I interviewed writer Jonathan Harvey (Gimme Gimme Gimme, Coronation Street) about the 20th anniversary production of his play Beautiful Thing. I saw the dress rehearsal for the London run at the Arts Theatre, Leicester Square, and I’m deliriously excited to see it again this evening at the Liverpool Playhouse.
I’m perched on the toilet, paperback in hand. I don’t have an audience – as far as I’m aware – but if I did, they would see the widest smile ever break across my face. I’ve just reached the end of Jonathan Harvey’s 1993 play Beautiful Thing, the Liverpool-born writer’s sweet tale of teenage love in inner-city London.
Channel 4 filmed it in 1996, with a screenplay by Harvey, and a quick Google search reveals that the stage show has hardly been out of production in recent years. Indeed, any time of the year, there’s a Jamie and a Ste discovering each other somewhere on the planet.
In Beautiful Thing, it’s 1993, and sixteen-year-old Jamie Gangel lives with his feisty mother, Sandra, on the Thamesmead council estate. Classmate and next-door neighbour Ste flees his …
Read the rest at The Double Negative.
(I’ve also been added to the Little Black Book, the The Double Negative’s directory of contributing freelance writers and creatives.)
Today, on the day of Lady Thatcher’s funeral, former Daily Telegraph editor Charles Moore spoke to Radio 5 Live’s Nicky Campbell. His comments about “relatively less important” parts of the country caused some controversy.
Here’s a video of the entire interview, followed by a transcript of the relevant portion (4:44 onwards), for context:
There are certainly parts of the country that are more anti-her than others, but I think they tend to be the parts – and this extends my point about where the left might go – they tend to be parts that have become relatively less important. It doesn’t mean their feelings are not to be respected, but it does mean that if you think of how you’re trying to lead a political party in the twenty-first century, you have to find the places that are rising, where opportunity is spreading, and be able to speak to those people rather than simply speak to those who live in areas that are declining, where populations are falling. I think that’s important. You need to think about those left behind, but you shouldn’t merely be the party of those left behind, because if you are, you, too, will be left behind.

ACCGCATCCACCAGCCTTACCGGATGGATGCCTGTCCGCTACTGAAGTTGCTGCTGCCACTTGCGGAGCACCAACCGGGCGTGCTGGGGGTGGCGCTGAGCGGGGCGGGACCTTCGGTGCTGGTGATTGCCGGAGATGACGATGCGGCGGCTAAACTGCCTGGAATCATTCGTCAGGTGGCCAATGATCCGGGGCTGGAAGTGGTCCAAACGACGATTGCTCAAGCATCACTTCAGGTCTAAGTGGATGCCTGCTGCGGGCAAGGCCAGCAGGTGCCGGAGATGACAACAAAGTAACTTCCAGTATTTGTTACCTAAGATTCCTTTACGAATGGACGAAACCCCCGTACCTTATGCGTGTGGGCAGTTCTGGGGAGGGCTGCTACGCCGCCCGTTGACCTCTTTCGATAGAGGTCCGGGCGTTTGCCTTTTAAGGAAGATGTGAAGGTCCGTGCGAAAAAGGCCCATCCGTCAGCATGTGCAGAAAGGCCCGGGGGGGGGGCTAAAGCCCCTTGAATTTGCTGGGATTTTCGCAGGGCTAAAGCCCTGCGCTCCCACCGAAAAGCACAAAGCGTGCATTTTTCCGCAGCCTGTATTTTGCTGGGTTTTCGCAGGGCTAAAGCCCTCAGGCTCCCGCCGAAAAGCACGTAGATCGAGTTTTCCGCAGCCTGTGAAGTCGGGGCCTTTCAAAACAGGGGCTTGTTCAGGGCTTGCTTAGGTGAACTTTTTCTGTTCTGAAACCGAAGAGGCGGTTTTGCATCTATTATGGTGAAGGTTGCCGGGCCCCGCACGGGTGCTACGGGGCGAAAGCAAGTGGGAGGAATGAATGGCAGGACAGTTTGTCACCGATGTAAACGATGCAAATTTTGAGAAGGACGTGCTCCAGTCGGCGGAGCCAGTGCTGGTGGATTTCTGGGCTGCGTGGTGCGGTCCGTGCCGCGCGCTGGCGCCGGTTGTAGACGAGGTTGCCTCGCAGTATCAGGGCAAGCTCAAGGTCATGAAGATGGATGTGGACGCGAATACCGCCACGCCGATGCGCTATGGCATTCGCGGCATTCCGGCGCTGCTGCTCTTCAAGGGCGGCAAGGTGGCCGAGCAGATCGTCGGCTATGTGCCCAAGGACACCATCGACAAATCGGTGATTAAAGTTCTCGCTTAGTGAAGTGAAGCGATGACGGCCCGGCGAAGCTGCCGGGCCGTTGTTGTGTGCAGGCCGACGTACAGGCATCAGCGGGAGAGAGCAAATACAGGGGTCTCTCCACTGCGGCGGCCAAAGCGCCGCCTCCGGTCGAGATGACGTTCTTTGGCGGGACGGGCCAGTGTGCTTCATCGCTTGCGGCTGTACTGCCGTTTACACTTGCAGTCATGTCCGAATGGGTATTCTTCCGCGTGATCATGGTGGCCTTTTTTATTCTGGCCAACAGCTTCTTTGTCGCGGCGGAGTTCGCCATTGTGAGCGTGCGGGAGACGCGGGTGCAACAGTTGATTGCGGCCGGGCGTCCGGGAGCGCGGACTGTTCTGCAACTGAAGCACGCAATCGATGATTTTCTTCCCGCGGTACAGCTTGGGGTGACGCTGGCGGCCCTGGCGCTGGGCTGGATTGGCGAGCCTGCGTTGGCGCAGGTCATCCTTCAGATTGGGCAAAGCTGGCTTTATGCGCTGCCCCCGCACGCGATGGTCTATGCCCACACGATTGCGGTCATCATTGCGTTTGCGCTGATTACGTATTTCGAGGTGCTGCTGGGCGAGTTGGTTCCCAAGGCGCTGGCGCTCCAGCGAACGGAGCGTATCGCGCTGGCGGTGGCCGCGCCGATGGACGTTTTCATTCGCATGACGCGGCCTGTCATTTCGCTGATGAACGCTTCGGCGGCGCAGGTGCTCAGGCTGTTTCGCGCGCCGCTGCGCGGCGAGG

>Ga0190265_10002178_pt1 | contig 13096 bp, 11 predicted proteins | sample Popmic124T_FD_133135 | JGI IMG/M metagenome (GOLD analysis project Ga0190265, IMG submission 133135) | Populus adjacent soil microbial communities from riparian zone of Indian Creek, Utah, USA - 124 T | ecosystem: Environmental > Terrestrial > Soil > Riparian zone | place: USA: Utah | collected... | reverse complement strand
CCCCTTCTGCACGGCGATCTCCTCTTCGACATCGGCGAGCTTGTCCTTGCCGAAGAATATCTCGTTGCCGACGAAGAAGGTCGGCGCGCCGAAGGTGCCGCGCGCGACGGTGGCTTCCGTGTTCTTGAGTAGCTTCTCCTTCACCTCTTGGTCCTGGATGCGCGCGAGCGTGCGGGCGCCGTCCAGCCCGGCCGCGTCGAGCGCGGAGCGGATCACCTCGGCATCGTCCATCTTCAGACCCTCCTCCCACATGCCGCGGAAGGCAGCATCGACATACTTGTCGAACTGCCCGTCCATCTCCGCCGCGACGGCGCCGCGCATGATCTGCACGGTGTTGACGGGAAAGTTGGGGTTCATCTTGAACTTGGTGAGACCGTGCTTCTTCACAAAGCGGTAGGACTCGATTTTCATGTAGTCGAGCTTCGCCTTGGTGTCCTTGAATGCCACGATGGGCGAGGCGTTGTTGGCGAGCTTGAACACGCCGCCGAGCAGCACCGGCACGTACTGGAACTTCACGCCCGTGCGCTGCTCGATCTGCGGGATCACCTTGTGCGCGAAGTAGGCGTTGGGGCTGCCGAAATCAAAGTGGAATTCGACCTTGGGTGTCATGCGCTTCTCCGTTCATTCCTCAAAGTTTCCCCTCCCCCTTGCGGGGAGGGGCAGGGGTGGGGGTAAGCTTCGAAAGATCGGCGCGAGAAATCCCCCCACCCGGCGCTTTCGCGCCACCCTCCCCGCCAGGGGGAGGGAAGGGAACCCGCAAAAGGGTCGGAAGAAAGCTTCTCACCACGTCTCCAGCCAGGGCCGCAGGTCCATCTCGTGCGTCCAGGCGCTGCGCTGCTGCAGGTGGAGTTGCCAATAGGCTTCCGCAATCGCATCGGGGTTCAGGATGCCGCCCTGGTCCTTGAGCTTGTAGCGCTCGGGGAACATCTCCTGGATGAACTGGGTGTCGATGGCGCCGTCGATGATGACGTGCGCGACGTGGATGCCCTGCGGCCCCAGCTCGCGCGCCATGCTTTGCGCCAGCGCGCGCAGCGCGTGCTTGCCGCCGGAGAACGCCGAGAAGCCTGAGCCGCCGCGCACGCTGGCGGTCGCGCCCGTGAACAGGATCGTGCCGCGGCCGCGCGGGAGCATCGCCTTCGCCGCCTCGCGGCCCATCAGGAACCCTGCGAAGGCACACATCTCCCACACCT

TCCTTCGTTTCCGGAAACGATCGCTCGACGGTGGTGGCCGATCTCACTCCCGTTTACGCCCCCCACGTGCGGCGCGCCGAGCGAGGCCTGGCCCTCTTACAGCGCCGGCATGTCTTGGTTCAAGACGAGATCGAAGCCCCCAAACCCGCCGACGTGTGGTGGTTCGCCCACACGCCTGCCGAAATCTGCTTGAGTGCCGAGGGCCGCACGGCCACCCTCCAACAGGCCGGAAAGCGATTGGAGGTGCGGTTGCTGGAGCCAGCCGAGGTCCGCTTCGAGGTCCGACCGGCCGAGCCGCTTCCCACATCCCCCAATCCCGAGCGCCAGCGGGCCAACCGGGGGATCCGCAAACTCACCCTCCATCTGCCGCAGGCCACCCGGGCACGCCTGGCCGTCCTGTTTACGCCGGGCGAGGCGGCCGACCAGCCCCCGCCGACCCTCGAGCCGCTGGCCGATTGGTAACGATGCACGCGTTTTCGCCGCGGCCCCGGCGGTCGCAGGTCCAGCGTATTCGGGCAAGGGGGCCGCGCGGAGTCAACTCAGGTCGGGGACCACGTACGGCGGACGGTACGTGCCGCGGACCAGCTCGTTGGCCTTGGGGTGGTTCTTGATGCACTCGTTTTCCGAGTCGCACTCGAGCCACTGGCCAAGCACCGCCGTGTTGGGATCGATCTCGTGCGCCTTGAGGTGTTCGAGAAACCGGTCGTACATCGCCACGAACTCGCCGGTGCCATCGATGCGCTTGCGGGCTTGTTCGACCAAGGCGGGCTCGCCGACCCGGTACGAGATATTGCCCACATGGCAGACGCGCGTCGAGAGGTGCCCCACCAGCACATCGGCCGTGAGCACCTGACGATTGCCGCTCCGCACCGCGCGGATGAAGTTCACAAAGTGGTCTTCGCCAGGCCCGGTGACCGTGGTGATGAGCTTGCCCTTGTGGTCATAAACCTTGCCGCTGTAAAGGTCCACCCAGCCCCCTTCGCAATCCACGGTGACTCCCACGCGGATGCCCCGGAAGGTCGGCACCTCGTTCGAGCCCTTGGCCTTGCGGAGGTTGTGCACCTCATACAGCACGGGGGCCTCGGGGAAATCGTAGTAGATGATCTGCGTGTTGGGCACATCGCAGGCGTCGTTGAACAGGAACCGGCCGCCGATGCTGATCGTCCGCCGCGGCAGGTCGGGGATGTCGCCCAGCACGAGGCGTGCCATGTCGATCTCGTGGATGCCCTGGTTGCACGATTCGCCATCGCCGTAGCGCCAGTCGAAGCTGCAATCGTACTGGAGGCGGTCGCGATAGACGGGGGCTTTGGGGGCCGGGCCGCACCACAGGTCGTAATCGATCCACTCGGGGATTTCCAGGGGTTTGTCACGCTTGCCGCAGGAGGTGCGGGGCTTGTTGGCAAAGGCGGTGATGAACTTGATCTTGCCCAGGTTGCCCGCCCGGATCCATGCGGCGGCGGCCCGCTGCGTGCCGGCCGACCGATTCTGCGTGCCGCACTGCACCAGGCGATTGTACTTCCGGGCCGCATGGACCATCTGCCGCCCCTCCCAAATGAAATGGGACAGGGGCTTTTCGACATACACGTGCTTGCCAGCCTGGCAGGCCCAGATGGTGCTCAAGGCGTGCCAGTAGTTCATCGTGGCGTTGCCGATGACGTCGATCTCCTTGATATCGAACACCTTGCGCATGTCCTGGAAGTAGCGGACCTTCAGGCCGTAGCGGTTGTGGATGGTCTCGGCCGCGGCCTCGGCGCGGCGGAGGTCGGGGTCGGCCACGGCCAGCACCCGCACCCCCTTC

Sod the Walt Disney Company and its Haunted Mansion, with its big budget and shiny new CGI technology. Give me the old-fashioned British ghost train experience, where not knowing whether the rattling, rusty screws will hold your carriage together till the end of the ride is just as frightening as the badly painted ghouls and goblins leaping out at you.
As a child who never passed up the opportunity for a cheap scare, I always made my way directly to the ghost train on entering the fair, whether it was the theme park or the travelling fairground. Roller coasters were not enough. This eighties Liverpool lad preferred the musty smells, dark turns and gaudy thrills of a ride through hell in a carriage for two.
You stepped on board and braced yourself for the jolt as the car, after a bit of a push from the ride-owner, set off along the track and bumped its way through the double doors and into the darkness. The crescendo and …
[Read Room for One More? Boarding the British Ghost Train at Bedlam]
A step-by-step guide to the basics of becoming a published writer
(Republished from 2010)
Do you write, even if just for your own pleasure? Congratulations: You are already a writer. But perhaps you are thinking about taking it a step further, sharing your work with others, getting published and establishing yourself as a professional writer. This short guide will take you through the essential steps towards fulfilling your writing goals.
Step One: Write
It sounds obvious, but always dreaming and never accomplishing is easily done. The editor and best-selling novelist Sol Stein said that a writer is “someone who cannot not write.” Write regularly, setting aside even 15 minutes or half an hour a day, for example. You may want to carry a notebook with you, so you can jot down notes and scribble out bits of writing at any time, as events grab your attention, or new ideas seize your imagination. Keep a private journal, or set up a blog, where you can post short articles as frequently as you like for others to read online and comment on.
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I’m rather delighted to see my name alongside those of Stephen King, Clive Barker and Alexander Pushkin on this poster for a Halloween event. Montreal playwright and director Michael Mitchell invited me to write a short script for this reading of Macabre and Supernatural plays, taking place at McGill University on October 26. Although I’ve been experimenting writing plays since I was eight (read the sorry saga of how Andrew Lloyd Webber’s Phantom of the Opera overshadowed my own adaptation here), this is the first time I’ve had something performed as an adult.